With the rising costs of healthcare and the implementation of the Affordable Care Act, more employers are offering or revamping wellness programs that that are aimed at incentivizing employees to adopt healthier lifestyles. These programs include things such as health questionnaires, tests and screening, reduced or free gym memberships, competitions, and educational programs. Employees are rewarded for participating in these programs with financial incentives like premium reductions or cash bonuses, and employers often benefit from these programs by lowering the costs they pay for group health insurance coverage. As with anything that involves employers implementing programs that relate to its employees’ medical information or physical capabilities, caution is necessary so that employers do not run afoul of anti-discrimination provisions in the Americans with Disabilities Act (“ADA”).
The ADA generally prohibits involuntary medical examinations or disability-related inquiries. Wellness programs, however, that are set up as part of an employer’s group health benefit plan can fall within the ADA’s safe harbor provision, which is designed to allow for collection of such information for underwriting and risk assessment.
In the past several months, however, the EEOC has filed two lawsuits against employers who took adverse action against employees for failing to submit to voluntary health screening tests under the companies’ wellness programs. In one suit, the employer terminated an employee shortly after the employee opted out of a voluntary wellness program. In the other suit, the employer cancelled the workers’ insurance and shifted the entire premium cost to the employee after the employee failed to complete a “voluntary” health screening and assessment.
If the wellness programs are part of a group health plan, it can be argued that it is not subject at all to the ADA’s prohibition on involuntary medical examinations. There is some case law out there that supports this theory, however, the case law is not definitively clear on this issue as of yet, so employers should still proceed with caution as to whether their programs are truly voluntary or not.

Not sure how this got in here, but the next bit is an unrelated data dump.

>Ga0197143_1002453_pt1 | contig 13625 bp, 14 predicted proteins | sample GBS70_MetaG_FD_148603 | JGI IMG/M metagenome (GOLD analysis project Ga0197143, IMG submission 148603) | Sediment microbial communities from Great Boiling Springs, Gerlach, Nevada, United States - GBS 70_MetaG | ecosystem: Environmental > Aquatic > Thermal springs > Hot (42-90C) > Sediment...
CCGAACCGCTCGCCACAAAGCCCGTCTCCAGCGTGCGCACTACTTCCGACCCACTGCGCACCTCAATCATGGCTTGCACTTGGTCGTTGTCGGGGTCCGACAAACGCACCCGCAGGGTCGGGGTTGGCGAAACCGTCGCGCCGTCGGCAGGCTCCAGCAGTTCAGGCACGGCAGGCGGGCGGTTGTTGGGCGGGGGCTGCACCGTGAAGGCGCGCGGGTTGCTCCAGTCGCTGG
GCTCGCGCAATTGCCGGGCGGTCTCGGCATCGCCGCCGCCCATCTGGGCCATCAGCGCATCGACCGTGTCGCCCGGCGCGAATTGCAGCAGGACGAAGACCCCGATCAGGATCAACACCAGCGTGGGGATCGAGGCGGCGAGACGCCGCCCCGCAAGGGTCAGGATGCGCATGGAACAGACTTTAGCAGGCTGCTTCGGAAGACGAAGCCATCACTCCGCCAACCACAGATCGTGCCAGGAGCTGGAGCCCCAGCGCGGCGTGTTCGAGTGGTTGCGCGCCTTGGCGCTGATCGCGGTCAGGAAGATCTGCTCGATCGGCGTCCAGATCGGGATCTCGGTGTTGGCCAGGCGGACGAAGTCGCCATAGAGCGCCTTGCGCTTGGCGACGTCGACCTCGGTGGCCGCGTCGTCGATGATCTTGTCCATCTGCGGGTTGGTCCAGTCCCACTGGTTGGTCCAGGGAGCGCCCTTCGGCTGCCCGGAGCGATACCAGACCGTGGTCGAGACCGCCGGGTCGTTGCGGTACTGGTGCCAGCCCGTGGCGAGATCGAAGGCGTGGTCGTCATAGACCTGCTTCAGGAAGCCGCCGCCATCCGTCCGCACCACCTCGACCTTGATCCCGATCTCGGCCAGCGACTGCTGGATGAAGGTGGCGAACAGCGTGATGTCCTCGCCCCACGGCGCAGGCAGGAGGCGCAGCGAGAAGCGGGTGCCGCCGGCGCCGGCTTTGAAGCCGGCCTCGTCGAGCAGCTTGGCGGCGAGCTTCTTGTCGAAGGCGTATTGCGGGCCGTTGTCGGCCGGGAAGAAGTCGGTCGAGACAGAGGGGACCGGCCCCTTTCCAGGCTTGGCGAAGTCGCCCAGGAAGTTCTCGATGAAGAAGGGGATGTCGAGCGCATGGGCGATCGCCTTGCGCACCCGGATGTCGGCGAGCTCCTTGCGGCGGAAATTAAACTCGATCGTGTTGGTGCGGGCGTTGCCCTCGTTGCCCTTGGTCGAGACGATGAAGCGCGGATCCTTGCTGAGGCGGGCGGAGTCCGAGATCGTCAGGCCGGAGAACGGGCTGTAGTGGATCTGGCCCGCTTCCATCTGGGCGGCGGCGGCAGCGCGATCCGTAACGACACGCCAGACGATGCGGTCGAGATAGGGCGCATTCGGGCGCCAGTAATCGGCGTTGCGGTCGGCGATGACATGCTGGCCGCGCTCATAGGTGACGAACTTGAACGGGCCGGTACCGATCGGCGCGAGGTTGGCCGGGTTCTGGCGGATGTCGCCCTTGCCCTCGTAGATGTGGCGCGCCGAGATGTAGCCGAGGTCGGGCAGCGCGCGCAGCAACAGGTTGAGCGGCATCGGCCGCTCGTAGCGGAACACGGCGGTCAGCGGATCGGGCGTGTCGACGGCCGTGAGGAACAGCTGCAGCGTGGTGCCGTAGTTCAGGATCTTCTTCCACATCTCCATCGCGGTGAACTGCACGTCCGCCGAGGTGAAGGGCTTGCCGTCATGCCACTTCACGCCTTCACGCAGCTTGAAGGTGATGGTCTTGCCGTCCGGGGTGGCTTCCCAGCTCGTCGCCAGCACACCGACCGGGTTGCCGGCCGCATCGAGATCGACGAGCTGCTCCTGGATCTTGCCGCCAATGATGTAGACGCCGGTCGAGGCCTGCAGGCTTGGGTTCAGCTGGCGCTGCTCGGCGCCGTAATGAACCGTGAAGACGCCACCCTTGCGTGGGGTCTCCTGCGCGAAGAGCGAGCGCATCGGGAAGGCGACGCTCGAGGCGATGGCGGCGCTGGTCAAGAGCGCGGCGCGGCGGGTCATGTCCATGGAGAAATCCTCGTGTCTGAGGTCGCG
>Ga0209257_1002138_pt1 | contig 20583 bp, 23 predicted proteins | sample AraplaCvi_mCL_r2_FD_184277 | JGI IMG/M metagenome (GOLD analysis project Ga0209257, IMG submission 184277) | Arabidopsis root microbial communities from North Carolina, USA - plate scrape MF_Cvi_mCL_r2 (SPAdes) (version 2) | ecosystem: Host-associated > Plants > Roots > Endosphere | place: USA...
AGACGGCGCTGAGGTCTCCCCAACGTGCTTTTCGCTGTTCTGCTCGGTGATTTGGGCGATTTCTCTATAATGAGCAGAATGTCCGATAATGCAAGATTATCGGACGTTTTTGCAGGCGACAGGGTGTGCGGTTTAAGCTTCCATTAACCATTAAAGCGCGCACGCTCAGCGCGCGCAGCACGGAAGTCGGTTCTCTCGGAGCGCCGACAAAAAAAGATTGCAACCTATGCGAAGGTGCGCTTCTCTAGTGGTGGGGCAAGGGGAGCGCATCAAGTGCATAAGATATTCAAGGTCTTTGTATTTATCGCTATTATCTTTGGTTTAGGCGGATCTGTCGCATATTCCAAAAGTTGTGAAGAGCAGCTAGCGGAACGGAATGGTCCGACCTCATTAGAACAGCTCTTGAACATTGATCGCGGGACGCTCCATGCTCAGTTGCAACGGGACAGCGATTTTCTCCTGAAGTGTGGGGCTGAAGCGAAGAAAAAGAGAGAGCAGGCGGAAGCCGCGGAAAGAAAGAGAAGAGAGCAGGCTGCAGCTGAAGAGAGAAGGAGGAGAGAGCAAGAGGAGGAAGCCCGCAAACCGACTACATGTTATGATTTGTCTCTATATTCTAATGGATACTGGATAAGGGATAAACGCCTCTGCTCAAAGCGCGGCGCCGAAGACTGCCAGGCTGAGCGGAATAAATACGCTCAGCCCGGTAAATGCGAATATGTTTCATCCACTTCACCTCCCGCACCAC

When making an assessment on whether a program is voluntary, the focus has been on whether an employer offers rewards or alternatively penalizes employees for participation or lack thereof in a program. Rewards have generally been viewed as acceptable, but in both of the programs recently challenged by the EEOC, the employer penalized the employee for not participating in a plan. Imposing adverse consequences (such as termination or increased premiums) will likely be met with opposition by the EEOC and could get your company sued for violating the ADA.
The key for employers is to avoid making participation effectively mandatory by penalizing employees for lack of participation. Employers that stick to providing favorable incentives to their employees that partake in wellness programs should be safe from EEOC scrutiny and minimize the risk of any ADA litigation.